Thursday, October 28
"Here lizard lizard lizard"
It's only natural for people to see their work as important and for the Type A's among us to attempt to expand their job description. But Richard Holbrooke's Godzilla-sized ego is now a serious problem for the ISAF war effort in Afghanistan, and for Afghans fighting the tyranny of Pakistan's proxy terrorist groups.
I know that General Petraeus has called Mr Holbrooke his 'wing man,' but perhaps they can perform their flying act somewhere less dangerous, like in the middle of Ohio:
Afghans Blast Pakistan Over Insurgent FightPakistan is the problem, you insufferable twit, and you have no business trying to ram Pakistan down Afghan throats.
By Yaroslav Trofimov and Maria Abi-Habib
The Wall Street Journal, October 27
KABUL — Senior Afghan officials pressed the U.S. at a closed-door strategy session to force Pakistan to crack down on insurgents on its territory, saying recent military gains will be short-lived as long as these havens remain across the border.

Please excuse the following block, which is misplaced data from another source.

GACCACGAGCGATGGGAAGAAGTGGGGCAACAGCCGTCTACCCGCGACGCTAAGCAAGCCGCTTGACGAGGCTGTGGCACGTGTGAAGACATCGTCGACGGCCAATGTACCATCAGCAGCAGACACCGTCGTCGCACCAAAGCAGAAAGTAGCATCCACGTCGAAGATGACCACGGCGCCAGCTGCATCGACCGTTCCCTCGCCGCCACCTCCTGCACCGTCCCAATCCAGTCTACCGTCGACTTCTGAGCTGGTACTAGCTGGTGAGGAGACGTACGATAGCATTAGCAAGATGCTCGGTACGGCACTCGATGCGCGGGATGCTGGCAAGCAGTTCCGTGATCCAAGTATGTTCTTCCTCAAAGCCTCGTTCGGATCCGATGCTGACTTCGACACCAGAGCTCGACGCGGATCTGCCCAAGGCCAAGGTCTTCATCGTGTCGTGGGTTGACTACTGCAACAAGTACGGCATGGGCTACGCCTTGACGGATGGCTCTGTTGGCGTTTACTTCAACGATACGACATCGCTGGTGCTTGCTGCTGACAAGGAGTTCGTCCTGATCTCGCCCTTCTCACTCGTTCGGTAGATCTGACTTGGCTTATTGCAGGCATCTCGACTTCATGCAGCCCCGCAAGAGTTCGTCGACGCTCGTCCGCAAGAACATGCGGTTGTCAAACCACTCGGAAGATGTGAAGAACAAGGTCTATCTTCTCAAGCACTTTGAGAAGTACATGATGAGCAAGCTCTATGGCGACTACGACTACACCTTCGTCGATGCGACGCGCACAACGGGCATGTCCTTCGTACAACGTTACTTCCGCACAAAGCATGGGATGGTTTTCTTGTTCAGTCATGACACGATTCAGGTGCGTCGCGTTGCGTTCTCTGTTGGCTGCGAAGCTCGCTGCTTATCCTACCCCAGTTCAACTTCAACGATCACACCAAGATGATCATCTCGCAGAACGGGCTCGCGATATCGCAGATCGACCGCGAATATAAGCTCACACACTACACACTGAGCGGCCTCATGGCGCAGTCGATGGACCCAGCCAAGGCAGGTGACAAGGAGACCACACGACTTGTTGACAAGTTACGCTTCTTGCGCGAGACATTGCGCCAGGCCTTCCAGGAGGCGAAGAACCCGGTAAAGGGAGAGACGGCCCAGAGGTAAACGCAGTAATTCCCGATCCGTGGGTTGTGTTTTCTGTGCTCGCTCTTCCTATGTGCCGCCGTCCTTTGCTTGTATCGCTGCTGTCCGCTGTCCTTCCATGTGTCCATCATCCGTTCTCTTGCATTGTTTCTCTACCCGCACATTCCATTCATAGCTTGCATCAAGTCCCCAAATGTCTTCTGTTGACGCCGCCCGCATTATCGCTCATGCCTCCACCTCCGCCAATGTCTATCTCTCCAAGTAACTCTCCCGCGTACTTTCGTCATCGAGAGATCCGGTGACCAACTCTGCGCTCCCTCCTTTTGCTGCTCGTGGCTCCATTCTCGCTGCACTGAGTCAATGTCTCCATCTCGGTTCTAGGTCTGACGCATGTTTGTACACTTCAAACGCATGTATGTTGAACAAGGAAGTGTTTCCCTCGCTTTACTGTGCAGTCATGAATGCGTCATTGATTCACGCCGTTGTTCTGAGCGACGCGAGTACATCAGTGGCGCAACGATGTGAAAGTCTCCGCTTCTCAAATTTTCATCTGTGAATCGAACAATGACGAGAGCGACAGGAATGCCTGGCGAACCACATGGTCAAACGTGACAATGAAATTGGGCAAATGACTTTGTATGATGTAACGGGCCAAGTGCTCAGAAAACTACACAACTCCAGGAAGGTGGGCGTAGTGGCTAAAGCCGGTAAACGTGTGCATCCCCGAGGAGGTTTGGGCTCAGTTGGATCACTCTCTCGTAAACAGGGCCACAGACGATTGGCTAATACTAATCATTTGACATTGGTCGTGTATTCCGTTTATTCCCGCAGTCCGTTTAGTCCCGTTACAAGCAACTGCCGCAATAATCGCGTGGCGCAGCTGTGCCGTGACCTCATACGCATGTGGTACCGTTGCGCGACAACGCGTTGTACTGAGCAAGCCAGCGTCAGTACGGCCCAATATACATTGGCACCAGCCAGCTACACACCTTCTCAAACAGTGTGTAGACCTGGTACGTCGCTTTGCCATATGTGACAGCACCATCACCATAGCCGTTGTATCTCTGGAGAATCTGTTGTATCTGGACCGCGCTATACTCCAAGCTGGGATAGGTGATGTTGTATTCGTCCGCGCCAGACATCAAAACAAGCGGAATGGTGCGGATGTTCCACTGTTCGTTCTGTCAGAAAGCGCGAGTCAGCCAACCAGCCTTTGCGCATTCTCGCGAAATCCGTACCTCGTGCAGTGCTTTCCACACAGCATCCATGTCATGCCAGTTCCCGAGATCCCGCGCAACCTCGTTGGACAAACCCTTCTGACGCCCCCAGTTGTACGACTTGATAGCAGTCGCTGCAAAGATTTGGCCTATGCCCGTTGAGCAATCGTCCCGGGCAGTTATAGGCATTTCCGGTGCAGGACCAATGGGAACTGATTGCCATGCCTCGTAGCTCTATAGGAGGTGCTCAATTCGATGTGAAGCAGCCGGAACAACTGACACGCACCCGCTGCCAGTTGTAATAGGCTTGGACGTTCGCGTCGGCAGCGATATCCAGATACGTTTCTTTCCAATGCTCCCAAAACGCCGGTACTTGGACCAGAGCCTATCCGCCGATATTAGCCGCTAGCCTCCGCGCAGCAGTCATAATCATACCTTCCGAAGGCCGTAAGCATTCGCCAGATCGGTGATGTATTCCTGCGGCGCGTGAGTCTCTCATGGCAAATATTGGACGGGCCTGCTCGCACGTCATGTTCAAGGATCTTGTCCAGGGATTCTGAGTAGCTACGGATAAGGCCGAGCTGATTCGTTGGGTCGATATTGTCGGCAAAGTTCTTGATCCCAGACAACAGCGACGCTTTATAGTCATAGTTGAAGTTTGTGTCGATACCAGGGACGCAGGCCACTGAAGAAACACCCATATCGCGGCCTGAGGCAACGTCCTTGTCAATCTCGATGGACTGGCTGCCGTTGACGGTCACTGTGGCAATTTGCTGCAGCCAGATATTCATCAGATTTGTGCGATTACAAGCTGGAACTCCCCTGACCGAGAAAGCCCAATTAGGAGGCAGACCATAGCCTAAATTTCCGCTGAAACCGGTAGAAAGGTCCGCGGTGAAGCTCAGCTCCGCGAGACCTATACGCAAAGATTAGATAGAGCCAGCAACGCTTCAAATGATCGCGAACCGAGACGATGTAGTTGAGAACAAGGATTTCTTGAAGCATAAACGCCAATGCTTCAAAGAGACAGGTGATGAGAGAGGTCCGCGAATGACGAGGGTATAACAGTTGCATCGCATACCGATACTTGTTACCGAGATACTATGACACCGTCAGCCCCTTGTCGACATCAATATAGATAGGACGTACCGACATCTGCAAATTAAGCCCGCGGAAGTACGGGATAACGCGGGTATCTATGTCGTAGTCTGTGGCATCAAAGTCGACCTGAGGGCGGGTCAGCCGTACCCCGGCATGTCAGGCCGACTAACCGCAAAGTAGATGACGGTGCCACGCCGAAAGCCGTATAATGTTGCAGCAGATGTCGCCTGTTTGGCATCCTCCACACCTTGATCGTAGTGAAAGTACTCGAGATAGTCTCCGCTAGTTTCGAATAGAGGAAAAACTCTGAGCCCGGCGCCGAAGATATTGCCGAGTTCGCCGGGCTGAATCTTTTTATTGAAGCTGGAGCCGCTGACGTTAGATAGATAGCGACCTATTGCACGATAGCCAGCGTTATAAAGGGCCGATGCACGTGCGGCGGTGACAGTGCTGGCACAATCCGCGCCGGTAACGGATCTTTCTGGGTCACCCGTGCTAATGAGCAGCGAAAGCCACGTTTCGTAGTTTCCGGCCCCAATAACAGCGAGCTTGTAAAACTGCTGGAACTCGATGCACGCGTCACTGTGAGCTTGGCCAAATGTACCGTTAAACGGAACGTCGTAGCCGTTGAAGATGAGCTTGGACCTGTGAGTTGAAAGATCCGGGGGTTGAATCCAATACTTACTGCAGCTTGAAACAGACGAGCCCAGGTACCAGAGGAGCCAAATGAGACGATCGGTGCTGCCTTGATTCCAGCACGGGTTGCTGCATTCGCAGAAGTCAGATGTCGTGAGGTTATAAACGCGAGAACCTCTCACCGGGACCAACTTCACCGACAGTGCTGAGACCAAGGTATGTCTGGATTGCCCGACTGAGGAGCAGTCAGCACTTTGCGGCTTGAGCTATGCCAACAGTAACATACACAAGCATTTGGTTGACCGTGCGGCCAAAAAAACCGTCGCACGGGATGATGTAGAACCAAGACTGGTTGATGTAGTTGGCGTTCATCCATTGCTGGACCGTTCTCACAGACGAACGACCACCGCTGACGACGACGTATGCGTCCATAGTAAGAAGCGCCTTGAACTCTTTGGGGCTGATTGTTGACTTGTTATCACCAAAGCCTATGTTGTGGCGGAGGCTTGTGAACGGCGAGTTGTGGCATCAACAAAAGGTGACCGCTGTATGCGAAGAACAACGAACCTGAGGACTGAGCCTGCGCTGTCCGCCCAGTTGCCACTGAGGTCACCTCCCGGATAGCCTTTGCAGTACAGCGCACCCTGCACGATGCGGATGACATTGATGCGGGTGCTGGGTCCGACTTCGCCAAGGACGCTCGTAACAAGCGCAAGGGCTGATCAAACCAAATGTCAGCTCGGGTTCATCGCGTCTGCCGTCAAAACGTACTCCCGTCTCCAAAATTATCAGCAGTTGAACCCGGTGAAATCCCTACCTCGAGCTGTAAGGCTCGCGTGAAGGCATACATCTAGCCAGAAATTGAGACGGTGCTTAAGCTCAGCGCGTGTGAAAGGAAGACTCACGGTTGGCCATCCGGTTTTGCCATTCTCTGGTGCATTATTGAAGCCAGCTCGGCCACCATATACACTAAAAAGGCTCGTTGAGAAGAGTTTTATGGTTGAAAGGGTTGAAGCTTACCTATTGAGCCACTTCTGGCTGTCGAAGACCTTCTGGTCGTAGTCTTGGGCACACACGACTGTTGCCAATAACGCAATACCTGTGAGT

"If we do not get rid of them, we're just wasting time, lives and money," Afghan national security adviser Rangin Dadfar Spanta told the two-day conference that ended Wednesday, according to some participants. Mr. Spanta's aide confirmed the comments.
The Kabul meeting, known as the Rehearsal of Concept Drill, was aimed at coordinating the war effort for the coming year.
It convened as coalition and Afghan troops advanced in the Taliban heartland of Kandahar province. The U.S.-led military coalition told the conference that the insurgency in Afghanistan "has lost its momentum" because of recent allied operations, but remains "resilient," according to some participants.
The meeting brought together senior officials from the U.S., Afghanistan and Western nations. It was attended by U.S. special representative Richard Holbrooke, coalition forces commander Gen. David Petraeus and President Barack Obama's special assistant for Afghanistan and Pakistan, Lt. Gen. Douglas Lute.